State expects green light to require some Medicaid recipients to work
By Maureen Groppe
WASHINGTON, D.C.—Indiana expects to receive soon federal approval to phase in a new requirement that some Medicaid recipients work, Indiana Family and Social Services Administration Secretary Jennifer Walthall said Thursday after the Trump administration issued guidance for states on the new rules they will allow.
“Medicaid needs to be more flexible so that states can best address the needs of this population,” said Seema Verma, the administrator of the Centers for Medicare and Medicaid Services who previously helped create Indiana’s Medicaid program. Verma said she issued the guidance in response to requests from states wanting to “improve their programs and to help people in achieving greater well-being and self-sufficiency.”
Advocates for the poor, however, said Verma’s decision will likely be taken to court. The liberal Families USA said Thursday it’s working with the National Health Law Program and other groups on a challenge.
“Many lives are at stake if today’s CMS decision stands,” said Eliot Fishman, senior director of health policy of Families USA. “We will be working to ensure that it does not.”
Indiana is among 10 states with requests pending.
Walthall said the guidance from CMS supports Indiana’s plan to connect Medicaid recipients “to more meaningful community engagement.”
“Whether it is a job, training, volunteering, substance abuse treatment, additional education or another opportunity, becoming an active and productive member of the community is an important part of healthy living,” Walthall said.
Indiana’s work requirement would be phased in for those enrolled in the Healthy Indiana Program (HIP 2.0), the state’s alternative Medicaid program. The requirement would not apply to some participants, including pregnant women, those being treated for substance abuse, “the medically frail” and those older than 60.
The state estimates about 30 percent of current recipients would have to comply. If they’re not already working at least 20 hours a week or going to school, recipients would be required to participate in the Gateway to Work program. That program was created for the Healthy Indiana Program to connect unemployed recipients with job openings and with work search and job training programs. But participation has been low.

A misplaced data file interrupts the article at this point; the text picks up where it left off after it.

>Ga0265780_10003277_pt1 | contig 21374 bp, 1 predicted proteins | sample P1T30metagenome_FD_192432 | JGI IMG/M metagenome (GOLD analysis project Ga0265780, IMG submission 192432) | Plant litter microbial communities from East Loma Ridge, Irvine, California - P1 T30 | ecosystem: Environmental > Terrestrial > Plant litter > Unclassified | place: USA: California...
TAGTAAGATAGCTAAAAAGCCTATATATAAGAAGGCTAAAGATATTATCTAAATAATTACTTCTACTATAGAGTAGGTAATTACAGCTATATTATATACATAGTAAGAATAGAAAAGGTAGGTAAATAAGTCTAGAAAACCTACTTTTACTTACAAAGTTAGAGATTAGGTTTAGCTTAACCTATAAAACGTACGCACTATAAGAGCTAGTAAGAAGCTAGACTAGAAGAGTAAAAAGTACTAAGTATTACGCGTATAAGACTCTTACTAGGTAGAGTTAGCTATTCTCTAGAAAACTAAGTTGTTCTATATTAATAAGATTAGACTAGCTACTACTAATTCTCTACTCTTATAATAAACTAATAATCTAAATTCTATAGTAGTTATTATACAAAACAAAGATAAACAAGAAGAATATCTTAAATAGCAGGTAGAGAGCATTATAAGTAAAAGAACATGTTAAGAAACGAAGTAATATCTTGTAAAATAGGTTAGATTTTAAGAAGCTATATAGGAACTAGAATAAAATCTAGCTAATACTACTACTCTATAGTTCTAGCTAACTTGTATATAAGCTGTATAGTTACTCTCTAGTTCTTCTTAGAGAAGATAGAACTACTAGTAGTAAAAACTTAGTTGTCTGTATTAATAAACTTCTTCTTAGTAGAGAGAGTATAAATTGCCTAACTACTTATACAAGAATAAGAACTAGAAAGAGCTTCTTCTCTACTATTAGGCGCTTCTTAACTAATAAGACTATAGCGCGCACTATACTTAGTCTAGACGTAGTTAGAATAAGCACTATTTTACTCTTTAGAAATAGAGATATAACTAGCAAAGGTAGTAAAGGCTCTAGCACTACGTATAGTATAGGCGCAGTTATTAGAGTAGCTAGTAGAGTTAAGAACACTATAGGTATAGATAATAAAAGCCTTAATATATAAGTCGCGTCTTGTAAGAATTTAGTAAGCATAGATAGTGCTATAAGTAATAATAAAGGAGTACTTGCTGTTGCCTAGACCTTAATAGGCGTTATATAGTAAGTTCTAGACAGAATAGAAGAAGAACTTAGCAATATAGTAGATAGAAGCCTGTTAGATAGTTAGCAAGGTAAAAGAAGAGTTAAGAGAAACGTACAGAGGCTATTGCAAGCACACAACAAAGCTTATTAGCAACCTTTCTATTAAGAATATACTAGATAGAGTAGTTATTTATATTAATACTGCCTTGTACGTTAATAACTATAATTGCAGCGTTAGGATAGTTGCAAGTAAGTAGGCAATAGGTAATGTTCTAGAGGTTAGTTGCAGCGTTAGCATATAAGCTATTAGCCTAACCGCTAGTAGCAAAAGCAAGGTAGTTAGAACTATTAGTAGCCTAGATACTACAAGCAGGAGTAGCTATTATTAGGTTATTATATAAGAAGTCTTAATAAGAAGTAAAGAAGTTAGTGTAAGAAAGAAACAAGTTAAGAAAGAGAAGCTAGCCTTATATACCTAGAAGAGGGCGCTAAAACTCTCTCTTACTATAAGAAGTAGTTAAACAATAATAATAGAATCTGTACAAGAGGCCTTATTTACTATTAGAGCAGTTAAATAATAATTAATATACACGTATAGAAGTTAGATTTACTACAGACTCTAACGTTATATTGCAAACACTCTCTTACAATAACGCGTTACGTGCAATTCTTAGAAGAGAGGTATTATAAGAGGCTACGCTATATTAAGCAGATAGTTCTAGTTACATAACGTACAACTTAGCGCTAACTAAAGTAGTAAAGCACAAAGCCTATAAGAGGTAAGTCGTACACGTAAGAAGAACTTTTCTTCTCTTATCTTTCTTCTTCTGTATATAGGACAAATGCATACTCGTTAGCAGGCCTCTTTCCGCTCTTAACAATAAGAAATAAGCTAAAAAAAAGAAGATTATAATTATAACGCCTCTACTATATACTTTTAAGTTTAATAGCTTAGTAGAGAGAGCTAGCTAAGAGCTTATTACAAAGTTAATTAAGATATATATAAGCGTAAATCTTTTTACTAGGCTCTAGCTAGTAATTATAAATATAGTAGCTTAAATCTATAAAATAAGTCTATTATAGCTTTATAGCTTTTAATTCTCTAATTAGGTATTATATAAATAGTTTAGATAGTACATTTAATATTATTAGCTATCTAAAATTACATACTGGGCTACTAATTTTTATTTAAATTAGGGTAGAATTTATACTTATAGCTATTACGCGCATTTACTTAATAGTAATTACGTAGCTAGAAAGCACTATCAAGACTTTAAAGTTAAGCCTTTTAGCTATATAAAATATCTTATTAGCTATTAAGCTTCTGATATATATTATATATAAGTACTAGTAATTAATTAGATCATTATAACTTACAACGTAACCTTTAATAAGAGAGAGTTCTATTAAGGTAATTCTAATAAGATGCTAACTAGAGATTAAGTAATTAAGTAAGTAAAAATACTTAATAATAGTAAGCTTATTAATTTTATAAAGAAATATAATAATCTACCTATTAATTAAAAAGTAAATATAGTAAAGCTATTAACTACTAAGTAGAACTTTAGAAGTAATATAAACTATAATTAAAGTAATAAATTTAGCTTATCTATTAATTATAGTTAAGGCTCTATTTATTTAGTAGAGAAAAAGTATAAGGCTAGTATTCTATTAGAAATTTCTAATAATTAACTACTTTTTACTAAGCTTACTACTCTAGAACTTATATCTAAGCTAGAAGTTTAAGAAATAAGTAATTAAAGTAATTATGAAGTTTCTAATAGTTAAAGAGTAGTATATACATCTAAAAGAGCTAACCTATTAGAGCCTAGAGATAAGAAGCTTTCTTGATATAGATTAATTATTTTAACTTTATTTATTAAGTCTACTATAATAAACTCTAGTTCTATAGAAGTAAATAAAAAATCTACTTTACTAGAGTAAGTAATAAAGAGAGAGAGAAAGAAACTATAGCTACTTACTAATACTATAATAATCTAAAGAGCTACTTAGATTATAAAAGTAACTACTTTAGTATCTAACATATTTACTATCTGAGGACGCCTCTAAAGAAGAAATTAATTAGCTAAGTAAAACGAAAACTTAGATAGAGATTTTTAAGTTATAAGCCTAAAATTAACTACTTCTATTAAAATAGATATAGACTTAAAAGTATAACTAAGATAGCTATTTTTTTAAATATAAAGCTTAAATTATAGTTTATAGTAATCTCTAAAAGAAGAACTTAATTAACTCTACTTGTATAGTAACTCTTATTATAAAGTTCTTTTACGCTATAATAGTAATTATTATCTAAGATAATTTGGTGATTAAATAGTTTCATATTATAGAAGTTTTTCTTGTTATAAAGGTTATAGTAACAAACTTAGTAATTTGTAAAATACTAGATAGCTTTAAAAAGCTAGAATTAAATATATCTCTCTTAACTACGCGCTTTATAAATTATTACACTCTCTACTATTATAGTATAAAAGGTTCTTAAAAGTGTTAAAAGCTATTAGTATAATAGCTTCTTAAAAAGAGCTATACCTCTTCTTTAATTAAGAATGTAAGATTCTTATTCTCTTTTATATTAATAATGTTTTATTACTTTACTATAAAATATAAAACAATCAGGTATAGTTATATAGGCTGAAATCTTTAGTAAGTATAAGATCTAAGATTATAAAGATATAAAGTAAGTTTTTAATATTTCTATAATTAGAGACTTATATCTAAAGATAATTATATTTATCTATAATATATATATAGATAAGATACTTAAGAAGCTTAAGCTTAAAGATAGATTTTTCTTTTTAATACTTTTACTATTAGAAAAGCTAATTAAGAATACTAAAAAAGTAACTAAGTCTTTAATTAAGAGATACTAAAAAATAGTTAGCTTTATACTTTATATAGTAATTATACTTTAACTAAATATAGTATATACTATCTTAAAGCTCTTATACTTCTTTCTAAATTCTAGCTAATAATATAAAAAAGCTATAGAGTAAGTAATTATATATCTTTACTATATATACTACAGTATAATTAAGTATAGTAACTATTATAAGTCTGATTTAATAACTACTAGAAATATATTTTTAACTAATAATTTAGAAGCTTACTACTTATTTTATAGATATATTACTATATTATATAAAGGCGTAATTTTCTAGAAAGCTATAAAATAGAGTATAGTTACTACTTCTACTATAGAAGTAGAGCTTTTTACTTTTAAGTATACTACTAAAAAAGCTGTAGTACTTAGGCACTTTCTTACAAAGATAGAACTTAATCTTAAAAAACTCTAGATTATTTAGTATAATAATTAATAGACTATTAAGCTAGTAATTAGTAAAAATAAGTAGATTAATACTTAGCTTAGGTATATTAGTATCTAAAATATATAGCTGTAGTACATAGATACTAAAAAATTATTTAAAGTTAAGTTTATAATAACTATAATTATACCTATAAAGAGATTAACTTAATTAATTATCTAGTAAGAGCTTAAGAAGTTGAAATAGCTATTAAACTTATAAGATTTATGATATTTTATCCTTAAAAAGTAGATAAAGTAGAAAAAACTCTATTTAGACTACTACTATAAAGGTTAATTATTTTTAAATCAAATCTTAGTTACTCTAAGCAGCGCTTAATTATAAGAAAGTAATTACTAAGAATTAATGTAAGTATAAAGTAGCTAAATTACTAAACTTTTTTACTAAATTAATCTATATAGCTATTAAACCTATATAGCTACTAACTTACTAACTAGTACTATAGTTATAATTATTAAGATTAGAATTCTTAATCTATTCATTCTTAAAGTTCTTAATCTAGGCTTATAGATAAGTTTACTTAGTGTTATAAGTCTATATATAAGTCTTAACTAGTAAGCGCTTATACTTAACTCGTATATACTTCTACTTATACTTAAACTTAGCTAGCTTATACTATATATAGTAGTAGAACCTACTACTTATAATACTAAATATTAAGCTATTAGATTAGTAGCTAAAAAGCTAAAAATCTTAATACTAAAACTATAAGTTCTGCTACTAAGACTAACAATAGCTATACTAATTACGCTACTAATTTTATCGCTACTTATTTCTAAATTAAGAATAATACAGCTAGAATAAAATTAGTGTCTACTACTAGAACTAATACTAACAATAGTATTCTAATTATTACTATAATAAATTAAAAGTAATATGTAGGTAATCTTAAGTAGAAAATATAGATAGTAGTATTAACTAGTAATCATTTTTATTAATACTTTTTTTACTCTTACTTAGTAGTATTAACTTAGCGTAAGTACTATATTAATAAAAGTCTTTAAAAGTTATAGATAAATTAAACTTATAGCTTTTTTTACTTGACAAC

Those who don’t comply would be suspended from receiving health care benefits until they meet their required hours for a month. The state estimates about one-fourth — or about 33,000 — of those referred to Gateway to Work will choose not to participate.
Indiana’s proposal was included in its request to continue HIP 2.0, which has been operating under a waiver of some federal rules.
Walthall said she expects CMS to give Indiana full approval of its application, which would allow HIP to continue for another three years.
Health groups and advocates for the poor — including the National Center for Law and Economic Justice and the American Lung Association — dispute Verma’s contention that the Centers Medicare and Medicaid Service has the authority to grant such requests.
Courts have said states can’t add additional requirements for Medicaid eligibility that are not in law, a coalition of groups wrote in its comments on Indiana’s request. (GOP lawmakers wanted to change the law as part of a repeal of Obamacare, but the efforts failed.)
“Most people on Medicaid who can work, do so,” the coalition wrote, “and for people who face major obstacles to employment, harsh requirements won’t help them overcome them.”
The state argued in the application submitted by Gov. Eric Holcomb that increasing participation in the state’s Gateway to Work program will encourage Medicaid recipients to be self-sufficient and help them transition to getting their insurance through an employer.
“The state believes this will lead to improved overall health for members, as the correlation between employment and better physical and mental health has been documented, as well as a better-trained workforce,” officials told the federal government.
Indiana estimates the requirement would cost $90 a month per enrollee to administer. The Center for Law and Social Policy says that would be both a shift of resources away from needed health care while still not being enough for anything “but an ineffective, low-touch job search program that primarily serves as an additional hoop for beneficiaries to jump through.”
“The state has little evidence for why the current Gateway to Work program would fare better if mandatory,” wrote Jon Laramore, executive director of Indiana Legal Services.
Contact Maureen Groppe at firstname.lastname@example.org. Follow her on Twitter: @mgroppe.